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Neuropsychopharmacology. 2014 Sep;39(10):2317-30. doi: 10.1038/npp.2014.66. Epub 2014 Mar 17.

Frequency of cocaine self-administration influences drug seeking in the rat: optogenetic evidence for a role of the prelimbic cortex.

Author information

1
1] INSERM U862, Pathophysiology of Addiction, NeuroCentre Magendie, 146 rue Léo Saignat, Bordeaux, Cedex, France [2] University of Bordeaux, 146 Rue Léo Saignat, Bordeaux, Cedex, France [3] Departament de Ciencies Experimentals i de la Salut, Universitat Pompeu Fabra, PRBB, C/ Dr Aiguader 88, Barcelona, Spain.
2
1] University of Bordeaux, 146 Rue Léo Saignat, Bordeaux, Cedex, France [2] INSERM U862, Neuronal Circuits of Associative Learning, NeuroCentre Magendie, 146 rue Léo Saignat, Bordeaux, Cedex, France.
3
1] INSERM U862, Pathophysiology of Addiction, NeuroCentre Magendie, 146 rue Léo Saignat, Bordeaux, Cedex, France [2] University of Bordeaux, 146 Rue Léo Saignat, Bordeaux, Cedex, France.
4
1] University of Bordeaux, Bordeaux Imaging Center, Bordeaux, France [2] CNRS, Bordeaux Imaging Center, Bordeaux, France [3] INSERM, Bordeaux Imaging Center, Bordeaux, France.

Abstract

High-frequency intake and high drug-induced seeking are associated with cocaine addiction in both human and animals. However, their relationships and neurobiological underpinnings remain hypothetical. The medial prefrontal cortex (mPFC), basolateral amygdala (BLA), and nucleus accumbens (NAc) have been shown to have a role in cocaine seeking. However, their involvement in regulating high-frequency intake and high cocaine-induced seeking is unclear. We manipulated frequency of cocaine self-administration and investigated whether it influenced cocaine seeking. The contribution of the aforementioned structures was evaluated using changes in expression of the immediate early gene c-Fos and targeted optogenetic manipulations. Rats that self-administered at High frequency (short inter-infusion intervals allowed by short time-out) showed higher cocaine-induced seeking than low frequency rats (long inter-infusions intervals imposed by long time-out), as measured with cocaine-induced reinstatement. c-Fos was enhanced in High frequency rats in the prelimbic (PL) and infralimbic (IL) areas of the mPFC, the BLA, and the NAc core and shell. Correlational analysis of c-Fos revealed that the PL was a critical node strongly correlated with both the IL and NAc core in High frequency rats. Targeted optogenetic inactivation of the PL decreased cocaine-induced reinstatement, but increased cocaine self-administration, in High frequency rats. In contrast, optogenetic activation of the PL had no effect on Low frequency rats. Thus, high-frequency intake promotes a PL-dependent control of cocaine seeking, with the PL exerting a facilitatory or inhibitory effect, depending on operant contingencies. Individual differences in cocaine-induced PL activation might be a source of vulnerability for poorly controlled cocaine-induced seeking and/or cocaine intake.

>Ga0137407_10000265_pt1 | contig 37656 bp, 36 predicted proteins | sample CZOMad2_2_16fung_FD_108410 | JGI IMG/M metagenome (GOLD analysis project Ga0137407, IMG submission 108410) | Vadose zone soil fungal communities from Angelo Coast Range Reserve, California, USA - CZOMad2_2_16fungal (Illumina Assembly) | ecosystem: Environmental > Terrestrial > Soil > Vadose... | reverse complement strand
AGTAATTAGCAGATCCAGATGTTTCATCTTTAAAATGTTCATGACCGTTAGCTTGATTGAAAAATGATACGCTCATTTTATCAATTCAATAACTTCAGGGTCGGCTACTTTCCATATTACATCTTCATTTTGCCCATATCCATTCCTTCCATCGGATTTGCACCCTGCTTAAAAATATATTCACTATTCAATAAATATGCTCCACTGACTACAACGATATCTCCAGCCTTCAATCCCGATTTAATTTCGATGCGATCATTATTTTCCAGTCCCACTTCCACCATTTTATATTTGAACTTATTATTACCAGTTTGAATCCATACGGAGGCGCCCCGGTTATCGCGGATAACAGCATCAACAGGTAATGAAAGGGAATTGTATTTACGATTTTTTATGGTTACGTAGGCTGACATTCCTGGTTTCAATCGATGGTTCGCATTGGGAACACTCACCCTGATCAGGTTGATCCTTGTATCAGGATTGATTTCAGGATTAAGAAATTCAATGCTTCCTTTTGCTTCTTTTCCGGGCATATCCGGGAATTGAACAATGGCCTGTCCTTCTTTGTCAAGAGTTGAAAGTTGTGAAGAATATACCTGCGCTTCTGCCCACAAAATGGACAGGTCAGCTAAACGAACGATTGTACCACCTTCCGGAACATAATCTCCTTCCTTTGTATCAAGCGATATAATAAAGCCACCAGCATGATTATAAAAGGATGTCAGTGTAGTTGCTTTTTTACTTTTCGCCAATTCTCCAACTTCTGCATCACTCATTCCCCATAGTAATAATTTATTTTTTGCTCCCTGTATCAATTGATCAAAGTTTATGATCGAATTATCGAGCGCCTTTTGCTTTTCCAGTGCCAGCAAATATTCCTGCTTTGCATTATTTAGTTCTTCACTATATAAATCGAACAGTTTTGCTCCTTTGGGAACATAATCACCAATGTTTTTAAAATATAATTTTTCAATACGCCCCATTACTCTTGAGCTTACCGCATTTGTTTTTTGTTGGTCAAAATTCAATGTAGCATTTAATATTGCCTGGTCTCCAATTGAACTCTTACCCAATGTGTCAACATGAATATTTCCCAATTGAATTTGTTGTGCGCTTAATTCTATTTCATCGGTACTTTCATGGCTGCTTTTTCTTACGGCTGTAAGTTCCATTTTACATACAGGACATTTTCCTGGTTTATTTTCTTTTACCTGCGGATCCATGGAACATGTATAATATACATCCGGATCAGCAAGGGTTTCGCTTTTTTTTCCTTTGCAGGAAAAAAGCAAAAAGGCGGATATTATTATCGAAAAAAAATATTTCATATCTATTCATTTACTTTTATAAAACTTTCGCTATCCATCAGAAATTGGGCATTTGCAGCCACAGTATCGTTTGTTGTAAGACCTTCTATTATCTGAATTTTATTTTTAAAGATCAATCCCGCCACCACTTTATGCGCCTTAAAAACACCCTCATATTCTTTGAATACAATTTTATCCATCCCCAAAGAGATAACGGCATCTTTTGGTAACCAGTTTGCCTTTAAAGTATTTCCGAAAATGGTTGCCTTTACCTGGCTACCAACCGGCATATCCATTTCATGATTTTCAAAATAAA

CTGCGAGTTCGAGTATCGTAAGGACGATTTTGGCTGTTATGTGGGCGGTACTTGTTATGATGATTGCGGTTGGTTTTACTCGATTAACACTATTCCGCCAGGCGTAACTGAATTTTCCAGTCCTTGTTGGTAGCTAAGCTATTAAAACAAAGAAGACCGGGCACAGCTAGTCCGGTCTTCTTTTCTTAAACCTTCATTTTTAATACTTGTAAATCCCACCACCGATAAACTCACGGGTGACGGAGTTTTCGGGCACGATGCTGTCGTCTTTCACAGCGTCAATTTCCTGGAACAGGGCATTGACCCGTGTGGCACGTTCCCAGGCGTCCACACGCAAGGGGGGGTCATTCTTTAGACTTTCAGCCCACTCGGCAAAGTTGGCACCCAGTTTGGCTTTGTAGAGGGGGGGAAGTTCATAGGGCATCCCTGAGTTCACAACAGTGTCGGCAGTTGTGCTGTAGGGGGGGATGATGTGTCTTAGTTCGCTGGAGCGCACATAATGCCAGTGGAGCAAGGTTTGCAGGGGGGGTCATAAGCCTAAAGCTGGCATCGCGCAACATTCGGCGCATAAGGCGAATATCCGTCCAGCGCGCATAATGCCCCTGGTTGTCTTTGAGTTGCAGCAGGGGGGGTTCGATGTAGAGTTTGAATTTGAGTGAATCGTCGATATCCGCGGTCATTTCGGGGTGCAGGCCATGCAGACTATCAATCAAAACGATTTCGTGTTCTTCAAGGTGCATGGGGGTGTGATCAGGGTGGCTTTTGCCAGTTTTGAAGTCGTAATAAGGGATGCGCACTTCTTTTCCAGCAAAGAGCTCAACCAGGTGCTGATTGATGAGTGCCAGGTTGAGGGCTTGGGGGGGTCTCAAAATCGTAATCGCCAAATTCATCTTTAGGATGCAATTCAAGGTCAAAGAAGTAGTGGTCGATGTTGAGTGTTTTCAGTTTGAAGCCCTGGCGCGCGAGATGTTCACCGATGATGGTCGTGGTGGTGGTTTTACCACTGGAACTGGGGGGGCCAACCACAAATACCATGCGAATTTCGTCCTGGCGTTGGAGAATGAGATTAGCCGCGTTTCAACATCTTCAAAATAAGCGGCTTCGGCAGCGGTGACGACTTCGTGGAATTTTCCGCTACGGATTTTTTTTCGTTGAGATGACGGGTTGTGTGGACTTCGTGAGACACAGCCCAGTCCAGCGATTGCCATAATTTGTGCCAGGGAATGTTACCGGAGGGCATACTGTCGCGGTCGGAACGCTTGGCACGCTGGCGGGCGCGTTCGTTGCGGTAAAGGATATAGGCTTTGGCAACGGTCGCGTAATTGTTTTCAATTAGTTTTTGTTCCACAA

PMID:
24633559
PMCID:
PMC4138740
DOI:
10.1038/npp.2014.66
[Indexed for MEDLINE]
Free PMC Article

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